5 Major California Laws Get Green Light

by Jill Schaefer on October 19, 2017

I’m starting to see why the California labor and employment scene could give anyone a few more gray hairs. It certainly keeps us all on our toes, but we’re in this together! KPA aims to make compliance easier on you!

This past week, 5 major pieces of legislation became laws with implementation dates of January 1, 2018. All are expected to have significant impacts on California employers.

  1. Statewide “Ban the Box”
  2. California Family Rights Act (CFRA) Baby Bonding Leave
  3. Salary History Ban
  4. Immigrant Worker Protection Act
  5. Gender Identify & Sexual Orientation Harassment Training

Ban the Box (AB 1008)
This legislation’s nickname refers to a box applicants check on an employment application if they have a criminal record. In general, most employers who learn that an applicant has a criminal record tend not to hire him/her. However, hiring ex-offenders helps them reintegrate into society and stay out of jail. Research suggests that the ex-offenders whom employers do hire appear to perform as well as non-offenders.

California and various cities in California have had ban the box laws in place for awhile. This latest legislation expands that coverage and applies to all employers with 5 or more employees. Employers associated with federal, state, or local agencies that are required by other laws to conduct criminal background checks for certain positions, such as law enforcement positions and farm labor contractors, are exempt from California’s Ban the Box.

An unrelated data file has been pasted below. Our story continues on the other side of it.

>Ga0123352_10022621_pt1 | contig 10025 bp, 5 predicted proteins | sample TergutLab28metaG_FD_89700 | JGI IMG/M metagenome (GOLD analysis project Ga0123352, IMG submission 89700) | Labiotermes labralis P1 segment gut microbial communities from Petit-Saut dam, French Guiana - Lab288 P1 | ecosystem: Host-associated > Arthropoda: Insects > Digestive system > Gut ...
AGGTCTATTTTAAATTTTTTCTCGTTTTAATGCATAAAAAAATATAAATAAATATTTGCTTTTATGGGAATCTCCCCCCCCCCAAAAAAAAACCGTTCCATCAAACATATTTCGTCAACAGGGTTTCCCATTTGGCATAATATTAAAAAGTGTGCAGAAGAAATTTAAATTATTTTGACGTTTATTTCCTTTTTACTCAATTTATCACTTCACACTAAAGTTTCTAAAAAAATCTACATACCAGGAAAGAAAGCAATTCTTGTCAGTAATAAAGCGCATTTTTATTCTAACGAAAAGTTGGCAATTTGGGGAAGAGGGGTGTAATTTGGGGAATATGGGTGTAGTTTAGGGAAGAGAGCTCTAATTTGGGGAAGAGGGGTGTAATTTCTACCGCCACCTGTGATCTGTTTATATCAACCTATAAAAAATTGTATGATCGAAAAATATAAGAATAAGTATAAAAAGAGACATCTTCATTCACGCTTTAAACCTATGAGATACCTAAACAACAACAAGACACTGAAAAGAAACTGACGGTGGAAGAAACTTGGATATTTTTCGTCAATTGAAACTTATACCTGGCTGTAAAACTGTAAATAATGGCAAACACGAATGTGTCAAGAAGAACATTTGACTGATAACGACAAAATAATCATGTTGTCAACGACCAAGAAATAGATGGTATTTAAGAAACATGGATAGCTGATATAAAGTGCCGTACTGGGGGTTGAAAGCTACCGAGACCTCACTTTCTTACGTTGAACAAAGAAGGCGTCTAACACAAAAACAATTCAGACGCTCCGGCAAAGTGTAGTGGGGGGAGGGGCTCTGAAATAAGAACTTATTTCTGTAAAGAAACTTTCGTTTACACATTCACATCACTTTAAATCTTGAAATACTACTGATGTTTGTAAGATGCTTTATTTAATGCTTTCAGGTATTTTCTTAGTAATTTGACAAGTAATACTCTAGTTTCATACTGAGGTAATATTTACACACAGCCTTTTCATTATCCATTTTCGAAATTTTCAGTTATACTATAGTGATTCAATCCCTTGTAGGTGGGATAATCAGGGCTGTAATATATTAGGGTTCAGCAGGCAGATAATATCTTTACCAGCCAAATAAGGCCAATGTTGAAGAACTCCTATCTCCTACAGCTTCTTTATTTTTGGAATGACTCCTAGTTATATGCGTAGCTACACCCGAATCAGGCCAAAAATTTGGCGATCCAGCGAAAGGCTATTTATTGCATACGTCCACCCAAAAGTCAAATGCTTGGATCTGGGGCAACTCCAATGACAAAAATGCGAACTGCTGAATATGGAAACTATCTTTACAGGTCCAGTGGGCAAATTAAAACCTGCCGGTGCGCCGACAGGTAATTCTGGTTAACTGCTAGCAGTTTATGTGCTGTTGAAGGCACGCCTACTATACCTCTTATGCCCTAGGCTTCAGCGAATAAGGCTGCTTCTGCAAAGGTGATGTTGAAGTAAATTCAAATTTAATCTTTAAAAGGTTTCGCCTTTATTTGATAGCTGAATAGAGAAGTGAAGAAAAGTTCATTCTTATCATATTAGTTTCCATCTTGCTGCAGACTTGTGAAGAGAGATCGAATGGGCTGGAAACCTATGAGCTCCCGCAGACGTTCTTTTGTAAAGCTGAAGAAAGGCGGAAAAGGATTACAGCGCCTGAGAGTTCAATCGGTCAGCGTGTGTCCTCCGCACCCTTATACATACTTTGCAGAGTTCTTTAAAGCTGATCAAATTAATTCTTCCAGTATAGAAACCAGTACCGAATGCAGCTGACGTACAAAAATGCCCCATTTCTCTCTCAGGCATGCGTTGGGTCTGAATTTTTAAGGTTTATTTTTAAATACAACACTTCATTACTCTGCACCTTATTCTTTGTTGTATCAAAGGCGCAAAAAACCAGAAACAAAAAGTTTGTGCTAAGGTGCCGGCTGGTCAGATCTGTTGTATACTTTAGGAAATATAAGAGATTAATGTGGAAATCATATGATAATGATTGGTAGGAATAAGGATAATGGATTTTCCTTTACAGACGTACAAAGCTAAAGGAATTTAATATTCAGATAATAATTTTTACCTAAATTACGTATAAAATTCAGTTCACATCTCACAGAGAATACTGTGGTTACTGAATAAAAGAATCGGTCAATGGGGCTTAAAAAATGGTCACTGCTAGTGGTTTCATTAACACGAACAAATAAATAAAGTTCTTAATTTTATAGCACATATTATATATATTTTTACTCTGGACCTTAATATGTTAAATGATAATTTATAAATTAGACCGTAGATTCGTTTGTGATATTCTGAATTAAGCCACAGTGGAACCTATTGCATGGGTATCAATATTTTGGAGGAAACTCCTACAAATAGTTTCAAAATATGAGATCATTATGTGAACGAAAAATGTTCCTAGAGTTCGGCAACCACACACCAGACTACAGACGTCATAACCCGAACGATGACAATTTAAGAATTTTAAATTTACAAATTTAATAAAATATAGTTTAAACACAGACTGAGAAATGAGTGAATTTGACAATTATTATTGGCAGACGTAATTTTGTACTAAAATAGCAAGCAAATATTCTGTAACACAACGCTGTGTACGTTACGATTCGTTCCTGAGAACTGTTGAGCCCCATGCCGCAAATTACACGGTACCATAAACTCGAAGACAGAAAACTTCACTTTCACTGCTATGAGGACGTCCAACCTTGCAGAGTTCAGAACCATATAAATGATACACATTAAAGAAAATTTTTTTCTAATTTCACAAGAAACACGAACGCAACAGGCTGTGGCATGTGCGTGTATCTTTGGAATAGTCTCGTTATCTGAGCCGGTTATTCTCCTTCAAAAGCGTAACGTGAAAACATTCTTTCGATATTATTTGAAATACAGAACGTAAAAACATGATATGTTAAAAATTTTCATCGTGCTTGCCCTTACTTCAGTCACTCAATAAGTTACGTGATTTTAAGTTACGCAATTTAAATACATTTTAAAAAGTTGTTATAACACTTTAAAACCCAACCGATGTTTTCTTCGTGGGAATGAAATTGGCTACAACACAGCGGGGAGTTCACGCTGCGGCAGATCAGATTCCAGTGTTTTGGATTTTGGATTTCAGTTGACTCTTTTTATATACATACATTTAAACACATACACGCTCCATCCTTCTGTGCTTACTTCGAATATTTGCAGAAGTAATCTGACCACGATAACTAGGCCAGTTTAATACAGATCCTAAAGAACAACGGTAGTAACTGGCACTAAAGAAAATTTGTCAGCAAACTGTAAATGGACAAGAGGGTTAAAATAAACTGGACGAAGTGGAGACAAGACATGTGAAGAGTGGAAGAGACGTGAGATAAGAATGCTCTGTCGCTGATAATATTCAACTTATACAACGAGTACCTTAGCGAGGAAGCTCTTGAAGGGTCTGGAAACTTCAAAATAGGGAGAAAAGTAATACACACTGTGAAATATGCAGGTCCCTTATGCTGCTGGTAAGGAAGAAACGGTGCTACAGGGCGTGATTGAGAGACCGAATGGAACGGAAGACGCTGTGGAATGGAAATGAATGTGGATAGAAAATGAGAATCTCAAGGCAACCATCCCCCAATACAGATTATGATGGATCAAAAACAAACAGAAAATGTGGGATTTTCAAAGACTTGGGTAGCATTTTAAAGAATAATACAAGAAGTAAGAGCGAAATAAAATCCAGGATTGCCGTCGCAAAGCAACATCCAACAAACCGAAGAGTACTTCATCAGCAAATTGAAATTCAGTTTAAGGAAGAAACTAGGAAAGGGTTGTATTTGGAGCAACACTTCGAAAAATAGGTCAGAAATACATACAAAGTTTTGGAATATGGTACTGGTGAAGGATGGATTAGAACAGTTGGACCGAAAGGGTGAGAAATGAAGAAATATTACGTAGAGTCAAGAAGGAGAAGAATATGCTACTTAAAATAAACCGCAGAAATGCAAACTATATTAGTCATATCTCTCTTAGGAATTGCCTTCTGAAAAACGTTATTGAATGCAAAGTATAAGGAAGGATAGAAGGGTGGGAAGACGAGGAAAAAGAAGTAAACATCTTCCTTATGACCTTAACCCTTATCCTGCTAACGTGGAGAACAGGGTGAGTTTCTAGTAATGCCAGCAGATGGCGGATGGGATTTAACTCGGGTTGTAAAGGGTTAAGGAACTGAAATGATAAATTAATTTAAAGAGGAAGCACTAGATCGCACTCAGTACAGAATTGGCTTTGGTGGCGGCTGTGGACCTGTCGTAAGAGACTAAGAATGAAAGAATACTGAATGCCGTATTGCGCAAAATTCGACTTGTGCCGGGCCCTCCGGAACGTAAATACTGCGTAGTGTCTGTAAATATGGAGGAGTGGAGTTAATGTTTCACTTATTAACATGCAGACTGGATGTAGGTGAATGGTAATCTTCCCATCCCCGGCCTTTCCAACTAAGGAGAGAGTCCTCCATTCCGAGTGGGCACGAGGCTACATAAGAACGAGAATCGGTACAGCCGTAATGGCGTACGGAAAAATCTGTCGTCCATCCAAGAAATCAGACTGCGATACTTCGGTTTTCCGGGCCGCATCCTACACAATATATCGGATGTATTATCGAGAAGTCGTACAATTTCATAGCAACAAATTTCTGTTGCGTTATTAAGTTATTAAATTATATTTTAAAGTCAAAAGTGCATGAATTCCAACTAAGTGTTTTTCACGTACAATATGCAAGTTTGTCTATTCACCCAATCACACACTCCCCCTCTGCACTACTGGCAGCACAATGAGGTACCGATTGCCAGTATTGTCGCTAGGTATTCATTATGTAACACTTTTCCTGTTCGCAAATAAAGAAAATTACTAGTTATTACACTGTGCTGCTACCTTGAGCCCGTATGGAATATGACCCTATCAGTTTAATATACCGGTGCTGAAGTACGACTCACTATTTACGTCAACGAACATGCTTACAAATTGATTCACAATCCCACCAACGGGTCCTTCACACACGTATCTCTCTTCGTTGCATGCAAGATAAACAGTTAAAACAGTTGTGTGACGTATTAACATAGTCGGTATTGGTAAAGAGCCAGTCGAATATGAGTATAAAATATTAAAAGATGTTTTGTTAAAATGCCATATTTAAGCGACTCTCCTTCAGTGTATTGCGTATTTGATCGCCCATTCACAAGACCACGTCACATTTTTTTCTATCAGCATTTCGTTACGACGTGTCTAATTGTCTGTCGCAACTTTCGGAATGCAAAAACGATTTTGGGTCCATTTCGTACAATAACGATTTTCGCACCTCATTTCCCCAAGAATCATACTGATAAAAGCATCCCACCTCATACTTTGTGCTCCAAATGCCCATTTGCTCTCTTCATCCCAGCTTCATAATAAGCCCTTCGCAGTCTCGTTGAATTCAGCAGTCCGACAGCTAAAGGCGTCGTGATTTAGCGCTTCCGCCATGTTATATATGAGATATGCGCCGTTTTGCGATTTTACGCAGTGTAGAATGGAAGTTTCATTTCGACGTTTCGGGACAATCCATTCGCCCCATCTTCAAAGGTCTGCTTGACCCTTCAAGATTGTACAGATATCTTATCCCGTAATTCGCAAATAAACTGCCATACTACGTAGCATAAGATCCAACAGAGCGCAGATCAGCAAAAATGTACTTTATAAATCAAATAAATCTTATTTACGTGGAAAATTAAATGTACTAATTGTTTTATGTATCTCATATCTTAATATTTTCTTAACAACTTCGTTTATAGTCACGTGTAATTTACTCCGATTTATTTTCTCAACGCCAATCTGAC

As FordHarrison, KPA’s compliance partner, writes, this law:

  • Prohibits employers from inquiring into applicants’ conviction history until AFTER a conditional offer of employment has been made.
  • Requires employers to conduct an individualized assessment demonstrating that applicants’ conviction history has a direct and adverse relationship with the specific duties of the job.
  • Requires employers to provide notice to applicants, including a copy of any conviction history reports, and give applicants 5 business days to dispute the reports’ accuracy.
  • Requires employers to notify applicants about the final hiring decision, among other disclosures.

Your Action Items
Review your hiring practices as soon as possible to ensure that they comply with this law. In addition, you’ll need to update your company’s job application. KPA will update all California clients’ online applications by the end of December 2017 to ensure compliance.

You’ll also need to train current employees who are normally involved in the hiring process on what they can and cannot do under the new law.

Baby Bonding Leave (SB 63)
According to UC Davis Medical Center, “The importance of bonding with the primary caregiver cannot be overestimated. Failure to do so profoundly affects future development and the ability to form healthy relationships as an adult.”

California employers with 20 or more employees will need to allow eligible employees to take 12 weeks of unpaid, job-protected leave to eligible mothers and fathers within 1 year of a child’s birth, adoption, or foster care placement.

The 12 weeks of baby bonding leave are in addition to the time off new mothers may take when they are considered disabled because of their pregnancy.

Your Action Items